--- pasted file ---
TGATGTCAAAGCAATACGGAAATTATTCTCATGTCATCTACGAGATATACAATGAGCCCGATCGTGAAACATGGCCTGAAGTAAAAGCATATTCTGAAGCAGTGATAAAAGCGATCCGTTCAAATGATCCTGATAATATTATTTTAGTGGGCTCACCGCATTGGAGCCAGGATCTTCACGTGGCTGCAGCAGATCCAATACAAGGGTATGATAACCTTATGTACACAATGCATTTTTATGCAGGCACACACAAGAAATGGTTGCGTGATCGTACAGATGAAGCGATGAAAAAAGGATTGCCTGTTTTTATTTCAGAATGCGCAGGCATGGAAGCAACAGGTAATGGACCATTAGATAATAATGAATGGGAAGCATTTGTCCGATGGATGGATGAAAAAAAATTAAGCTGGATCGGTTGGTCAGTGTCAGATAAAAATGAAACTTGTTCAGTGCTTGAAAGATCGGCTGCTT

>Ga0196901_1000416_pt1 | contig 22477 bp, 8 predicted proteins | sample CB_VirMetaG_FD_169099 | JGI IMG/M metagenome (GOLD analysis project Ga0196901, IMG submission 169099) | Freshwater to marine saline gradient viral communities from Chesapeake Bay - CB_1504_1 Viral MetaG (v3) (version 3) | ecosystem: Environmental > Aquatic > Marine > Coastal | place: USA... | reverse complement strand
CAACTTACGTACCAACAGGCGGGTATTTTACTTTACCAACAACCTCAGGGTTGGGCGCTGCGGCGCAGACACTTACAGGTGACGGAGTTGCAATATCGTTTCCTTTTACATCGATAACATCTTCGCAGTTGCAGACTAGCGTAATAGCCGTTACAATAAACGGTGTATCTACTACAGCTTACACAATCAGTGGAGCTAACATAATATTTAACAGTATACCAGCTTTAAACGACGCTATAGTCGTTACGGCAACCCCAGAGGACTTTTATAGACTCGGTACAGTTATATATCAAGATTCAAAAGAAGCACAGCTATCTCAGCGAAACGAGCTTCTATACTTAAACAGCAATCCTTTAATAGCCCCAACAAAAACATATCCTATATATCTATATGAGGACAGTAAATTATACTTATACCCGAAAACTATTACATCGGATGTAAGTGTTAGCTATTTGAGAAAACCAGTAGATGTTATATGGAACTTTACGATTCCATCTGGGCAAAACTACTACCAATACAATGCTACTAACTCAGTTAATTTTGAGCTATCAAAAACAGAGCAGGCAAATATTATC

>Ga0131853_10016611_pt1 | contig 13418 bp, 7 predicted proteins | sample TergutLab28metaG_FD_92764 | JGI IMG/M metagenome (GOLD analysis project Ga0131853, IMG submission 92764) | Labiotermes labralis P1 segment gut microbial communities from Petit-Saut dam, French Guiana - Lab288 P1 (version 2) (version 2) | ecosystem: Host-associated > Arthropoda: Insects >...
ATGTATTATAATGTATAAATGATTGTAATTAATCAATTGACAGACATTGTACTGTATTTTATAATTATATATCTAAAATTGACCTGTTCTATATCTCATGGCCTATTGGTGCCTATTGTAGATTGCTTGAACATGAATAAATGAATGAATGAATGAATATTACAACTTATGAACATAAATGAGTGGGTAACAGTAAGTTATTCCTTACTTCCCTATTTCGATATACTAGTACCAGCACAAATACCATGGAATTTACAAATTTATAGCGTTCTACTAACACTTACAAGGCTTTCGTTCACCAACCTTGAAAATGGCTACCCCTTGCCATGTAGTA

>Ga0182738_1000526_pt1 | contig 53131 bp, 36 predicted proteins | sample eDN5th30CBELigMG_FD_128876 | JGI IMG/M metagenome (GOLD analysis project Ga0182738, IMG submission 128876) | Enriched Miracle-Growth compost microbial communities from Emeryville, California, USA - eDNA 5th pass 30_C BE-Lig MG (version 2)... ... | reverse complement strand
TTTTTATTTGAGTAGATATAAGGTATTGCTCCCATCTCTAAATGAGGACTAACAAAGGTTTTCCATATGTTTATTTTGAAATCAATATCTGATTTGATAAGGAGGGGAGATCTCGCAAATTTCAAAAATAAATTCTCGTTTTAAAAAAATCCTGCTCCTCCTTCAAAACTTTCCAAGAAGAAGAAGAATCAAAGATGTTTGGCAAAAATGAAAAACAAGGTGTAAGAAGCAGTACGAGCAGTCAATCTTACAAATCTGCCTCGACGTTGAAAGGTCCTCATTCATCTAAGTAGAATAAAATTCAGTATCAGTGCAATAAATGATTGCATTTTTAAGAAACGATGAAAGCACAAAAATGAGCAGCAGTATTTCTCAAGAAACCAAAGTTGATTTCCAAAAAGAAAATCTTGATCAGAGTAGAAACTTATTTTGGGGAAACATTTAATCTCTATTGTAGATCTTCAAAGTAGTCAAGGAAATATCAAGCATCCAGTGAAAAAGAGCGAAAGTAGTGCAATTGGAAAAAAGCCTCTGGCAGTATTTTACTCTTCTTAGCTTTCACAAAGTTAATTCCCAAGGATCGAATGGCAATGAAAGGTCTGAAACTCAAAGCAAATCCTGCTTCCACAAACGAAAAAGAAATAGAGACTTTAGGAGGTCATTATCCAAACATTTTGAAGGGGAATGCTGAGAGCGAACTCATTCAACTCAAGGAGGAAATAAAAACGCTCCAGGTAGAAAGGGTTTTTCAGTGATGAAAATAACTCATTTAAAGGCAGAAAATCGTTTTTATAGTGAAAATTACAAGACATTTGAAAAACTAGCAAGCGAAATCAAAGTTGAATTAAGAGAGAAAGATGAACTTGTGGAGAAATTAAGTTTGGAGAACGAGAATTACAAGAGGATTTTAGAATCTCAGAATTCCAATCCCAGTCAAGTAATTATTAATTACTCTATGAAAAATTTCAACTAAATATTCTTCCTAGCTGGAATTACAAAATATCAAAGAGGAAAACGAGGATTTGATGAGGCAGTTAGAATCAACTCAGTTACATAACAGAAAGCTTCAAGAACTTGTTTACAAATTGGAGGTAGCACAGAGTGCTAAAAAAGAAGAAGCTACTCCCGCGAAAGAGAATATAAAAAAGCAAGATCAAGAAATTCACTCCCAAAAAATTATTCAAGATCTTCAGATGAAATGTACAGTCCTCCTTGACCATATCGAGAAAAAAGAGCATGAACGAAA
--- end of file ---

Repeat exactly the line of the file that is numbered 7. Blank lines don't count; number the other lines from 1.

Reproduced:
TTTTTATTTGAGTAGATATAAGGTATTGCTCCCATCTCTAAATGAGGACTAACAAAGGTTTTCCATATGTTTATTTTGAAATCAATATCTGATTTGATAAGGAGGGGAGATCTCGCAAATTTCAAAAATAAATTCTCGTTTTAAAAAAATCCTGCTCCTCCTTCAAAACTTTCCAAGAAGAAGAAGAATCAAAGATGTTTGGCAAAAATGAAAAACAAGGTGTAAGAAGCAGTACGAGCAGTCAATCTTACAAATCTGCCTCGACGTTGAAAGGTCCTCATTCATCTAAGTAGAATAAAATTCAGTATCAGTGCAATAAATGATTGCATTTTTAAGAAACGATGAAAGCACAAAAATGAGCAGCAGTATTTCTCAAGAAACCAAAGTTGATTTCCAAAAAGAAAATCTTGATCAGAGTAGAAACTTATTTTGGGGAAACATTTAATCTCTATTGTAGATCTTCAAAGTAGTCAAGGAAATATCAAGCATCCAGTGAAAAAGAGCGAAAGTAGTGCAATTGGAAAAAAGCCTCTGGCAGTATTTTACTCTTCTTAGCTTTCACAAAGTTAATTCCCAAGGATCGAATGGCAATGAAAGGTCTGAAACTCAAAGCAAATCCTGCTTCCACAAACGAAAAAGAAATAGAGACTTTAGGAGGTCATTATCCAAACATTTTGAAGGGGAATGCTGAGAGCGAACTCATTCAACTCAAGGAGGAAATAAAAACGCTCCAGGTAGAAAGGGTTTTTCAGTGATGAAAATAACTCATTTAAAGGCAGAAAATCGTTTTTATAGTGAAAATTACAAGACATTTGAAAAACTAGCAAGCGAAATCAAAGTTGAATTAAGAGAGAAAGATGAACTTGTGGAGAAATTAAGTTTGGAGAACGAGAATTACAAGAGGATTTTAGAATCTCAGAATTCCAATCCCAGTCAAGTAATTATTAATTACTCTATGAAAAATTTCAACTAAATATTCTTCCTAGCTGGAATTACAAAATATCAAAGAGGAAAACGAGGATTTGATGAGGCAGTTAGAATCAACTCAGTTACATAACAGAAAGCTTCAAGAACTTGTTTACAAATTGGAGGTAGCACAGAGTGCTAAAAAAGAAGAAGCTACTCCCGCGAAAGAGAATATAAAAAAGCAAGATCAAGAAATTCACTCCCAAAAAATTATTCAAGATCTTCAGATGAAATGTACAGTCCTCCTTGACCATATCGAGAAAAAAGAGCATGAACGAAA